Roe v. Wade is overturned in a draft U.S. Supreme Court opinion purportedly written by Justice Samuel Alito that says Roe was “egregiously wrong from the start.”
The opinion was first leaked to the national Politico site. You can read it in full scotus-initial-draft-opinion.
According to Politico, the draft opinion was circulated inside the court. It’s exceptionally unusual and a dramatic breach of protocol for a draft SCOTUS opinion to leak.
“We hold that Roe and Casey must be overruled. The Constitution makes no reference to abortion, and no such right is implicitly protected by any constitutional provision,” reads the bombshell draft opinion, which if enacted would represent one of the most monumental SCOTUS decisions in history.
Casey refers to the 1992 decision Planned Parenthood v. Casey which upheld Roe v. Wade, which legalized abortion.
Politico noted that draft opinions are just that; they are drafts. That means they are subject to change. Sometimes people change their votes or new drafts are written. According to Political a final decision is expected within about two months.
However, according to Politico, Clarence Thomas, Neil Gorsuch, Brett Kavanaugh and Amy Coney Barrett have sided with Alito in siding against Roe. The site says that Stephen Breyer, Sonia Sotomayor and Elena Kagan are against the decision, and John Roberts’ position is not clear.
The right to abortion does not fall under the due process clause of the Fourteenth Amendment,” reads the opinion, which says that abortion should be left to the states.
“Until the latter part of the 20th century such a right was entirely unknown in American law.”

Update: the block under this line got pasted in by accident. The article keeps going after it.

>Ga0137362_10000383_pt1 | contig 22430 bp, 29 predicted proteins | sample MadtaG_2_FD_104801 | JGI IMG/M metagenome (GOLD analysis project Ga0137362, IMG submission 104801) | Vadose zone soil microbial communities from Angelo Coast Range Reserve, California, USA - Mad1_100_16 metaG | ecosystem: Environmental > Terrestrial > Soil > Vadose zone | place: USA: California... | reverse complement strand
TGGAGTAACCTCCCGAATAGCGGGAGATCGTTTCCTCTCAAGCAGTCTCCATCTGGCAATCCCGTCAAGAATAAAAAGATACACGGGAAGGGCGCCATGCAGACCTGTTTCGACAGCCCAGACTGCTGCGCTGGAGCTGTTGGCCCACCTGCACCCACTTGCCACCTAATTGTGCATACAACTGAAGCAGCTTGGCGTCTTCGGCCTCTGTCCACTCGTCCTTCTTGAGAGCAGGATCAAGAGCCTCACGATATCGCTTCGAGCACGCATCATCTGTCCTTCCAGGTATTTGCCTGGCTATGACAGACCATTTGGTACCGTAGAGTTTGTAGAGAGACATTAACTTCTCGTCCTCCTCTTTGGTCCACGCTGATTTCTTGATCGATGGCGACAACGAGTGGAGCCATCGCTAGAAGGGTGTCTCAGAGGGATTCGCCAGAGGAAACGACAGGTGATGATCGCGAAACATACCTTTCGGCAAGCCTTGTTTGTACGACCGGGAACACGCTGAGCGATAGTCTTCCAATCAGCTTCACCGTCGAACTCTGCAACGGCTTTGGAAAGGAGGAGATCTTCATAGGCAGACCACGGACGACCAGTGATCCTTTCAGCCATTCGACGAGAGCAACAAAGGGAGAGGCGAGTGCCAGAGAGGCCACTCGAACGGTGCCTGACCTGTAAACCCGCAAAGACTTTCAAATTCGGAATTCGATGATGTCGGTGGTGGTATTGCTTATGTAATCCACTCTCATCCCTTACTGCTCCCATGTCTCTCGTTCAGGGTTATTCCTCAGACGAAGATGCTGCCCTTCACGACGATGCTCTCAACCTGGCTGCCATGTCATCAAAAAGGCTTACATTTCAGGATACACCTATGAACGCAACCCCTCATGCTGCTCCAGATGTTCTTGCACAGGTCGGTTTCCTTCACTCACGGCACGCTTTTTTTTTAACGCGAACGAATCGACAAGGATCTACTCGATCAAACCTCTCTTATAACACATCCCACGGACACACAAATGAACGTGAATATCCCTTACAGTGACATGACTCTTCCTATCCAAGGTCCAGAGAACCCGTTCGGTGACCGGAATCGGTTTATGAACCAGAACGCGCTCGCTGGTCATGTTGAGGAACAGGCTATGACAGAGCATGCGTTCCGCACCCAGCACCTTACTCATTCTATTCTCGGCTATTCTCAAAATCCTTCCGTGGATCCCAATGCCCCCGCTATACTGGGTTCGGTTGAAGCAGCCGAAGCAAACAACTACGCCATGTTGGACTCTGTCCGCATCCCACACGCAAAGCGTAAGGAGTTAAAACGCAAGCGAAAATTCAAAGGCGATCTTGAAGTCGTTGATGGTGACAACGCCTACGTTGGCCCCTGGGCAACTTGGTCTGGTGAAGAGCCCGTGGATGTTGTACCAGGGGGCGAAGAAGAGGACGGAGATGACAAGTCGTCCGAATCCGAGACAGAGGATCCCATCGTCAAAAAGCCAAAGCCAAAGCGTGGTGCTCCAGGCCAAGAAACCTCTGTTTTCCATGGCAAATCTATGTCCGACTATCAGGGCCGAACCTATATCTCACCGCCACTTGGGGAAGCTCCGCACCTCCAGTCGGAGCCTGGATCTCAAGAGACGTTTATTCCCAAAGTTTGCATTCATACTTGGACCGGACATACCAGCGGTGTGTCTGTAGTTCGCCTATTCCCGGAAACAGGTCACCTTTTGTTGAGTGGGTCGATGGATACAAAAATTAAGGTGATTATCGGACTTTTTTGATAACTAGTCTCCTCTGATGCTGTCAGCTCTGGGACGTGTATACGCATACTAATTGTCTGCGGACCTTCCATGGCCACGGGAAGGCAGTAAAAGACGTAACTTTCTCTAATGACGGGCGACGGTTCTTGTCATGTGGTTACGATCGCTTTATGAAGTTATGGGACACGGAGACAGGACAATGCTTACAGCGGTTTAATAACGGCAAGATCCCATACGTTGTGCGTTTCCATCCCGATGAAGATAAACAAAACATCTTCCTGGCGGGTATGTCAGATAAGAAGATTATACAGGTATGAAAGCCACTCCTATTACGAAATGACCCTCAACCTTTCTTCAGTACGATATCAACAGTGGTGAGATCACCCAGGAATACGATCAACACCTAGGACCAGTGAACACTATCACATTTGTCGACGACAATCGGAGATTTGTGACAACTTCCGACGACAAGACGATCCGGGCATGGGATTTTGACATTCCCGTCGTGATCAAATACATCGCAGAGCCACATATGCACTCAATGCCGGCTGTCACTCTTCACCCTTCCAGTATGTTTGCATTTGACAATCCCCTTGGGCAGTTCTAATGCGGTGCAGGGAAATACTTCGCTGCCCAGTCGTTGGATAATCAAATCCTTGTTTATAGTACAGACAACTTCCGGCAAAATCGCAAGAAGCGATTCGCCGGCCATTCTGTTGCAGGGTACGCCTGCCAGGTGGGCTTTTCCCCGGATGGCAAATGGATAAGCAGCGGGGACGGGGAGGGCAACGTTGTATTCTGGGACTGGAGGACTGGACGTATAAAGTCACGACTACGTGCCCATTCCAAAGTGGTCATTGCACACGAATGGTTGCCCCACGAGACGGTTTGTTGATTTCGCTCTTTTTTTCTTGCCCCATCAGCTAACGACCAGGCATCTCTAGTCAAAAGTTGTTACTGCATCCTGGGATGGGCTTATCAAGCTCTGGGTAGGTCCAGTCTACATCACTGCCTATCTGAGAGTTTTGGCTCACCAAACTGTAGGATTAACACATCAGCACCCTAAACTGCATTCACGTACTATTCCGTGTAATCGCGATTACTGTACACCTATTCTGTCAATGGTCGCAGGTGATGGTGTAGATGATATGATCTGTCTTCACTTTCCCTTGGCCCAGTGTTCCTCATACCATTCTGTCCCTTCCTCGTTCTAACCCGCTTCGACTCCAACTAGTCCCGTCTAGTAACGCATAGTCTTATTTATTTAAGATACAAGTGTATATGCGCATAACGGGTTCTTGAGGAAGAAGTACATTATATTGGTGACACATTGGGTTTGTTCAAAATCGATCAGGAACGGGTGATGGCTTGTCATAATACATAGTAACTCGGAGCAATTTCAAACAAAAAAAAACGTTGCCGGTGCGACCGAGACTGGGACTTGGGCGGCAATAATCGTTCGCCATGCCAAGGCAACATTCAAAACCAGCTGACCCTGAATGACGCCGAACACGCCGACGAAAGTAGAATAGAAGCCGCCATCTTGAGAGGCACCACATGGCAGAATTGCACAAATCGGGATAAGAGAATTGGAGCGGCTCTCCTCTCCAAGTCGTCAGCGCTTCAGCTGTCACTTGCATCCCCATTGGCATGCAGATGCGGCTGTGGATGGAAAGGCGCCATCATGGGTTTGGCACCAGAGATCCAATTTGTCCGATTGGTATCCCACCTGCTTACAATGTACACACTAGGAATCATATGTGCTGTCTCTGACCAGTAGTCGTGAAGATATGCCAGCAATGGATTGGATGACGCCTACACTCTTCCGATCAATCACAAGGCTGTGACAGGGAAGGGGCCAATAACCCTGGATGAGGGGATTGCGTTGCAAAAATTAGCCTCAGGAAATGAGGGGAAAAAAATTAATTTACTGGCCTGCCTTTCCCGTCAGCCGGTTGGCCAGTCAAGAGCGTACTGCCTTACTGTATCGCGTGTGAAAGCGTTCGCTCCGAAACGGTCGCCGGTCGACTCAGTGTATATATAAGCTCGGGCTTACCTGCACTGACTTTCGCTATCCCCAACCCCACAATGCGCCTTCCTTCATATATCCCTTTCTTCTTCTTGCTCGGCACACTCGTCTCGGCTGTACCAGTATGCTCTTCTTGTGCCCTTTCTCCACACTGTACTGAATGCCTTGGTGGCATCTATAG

Roe was “egregiously wrong from the start,” it says.
“Its reasoning was exceptionally weak and the decision has had damaging consequences. And far from bringing about a national settlement of the abortion issue, Roe and Casey have enflamed debate and deepened division. It is time to heed the Constitution and return the issue of abortion to the people’s elected representatives.”
The opinion noted that for the first 185 years after the adoption of the Constitution, each State “was permitted to address this issue in accordance with the views of its citizens.”
Then, in 1973, the Supreme Court decided Roe v. Wade “even though the Constitution makes no mention of abortion.” The court “held that it confers a broad right to obtain one,” says the opinion.
The opinion notes, “It did not claim that American law or the common law had ever recognized such a right and its survey of history ranged from the constitutionally irrelevant (e.g. its discussion of abortion in antiquity) to the plainly incorrect (e.g. its assertion that abortion was probably never a crime under the common law.)”
The state of Mississippi asked the court to uphold the constitutionality of a law that generally prohibits an abortion after the fifteenth week of pregnancy, several weeks before the point at which a fetus is now regarded as viable outsides the womb, the decision says.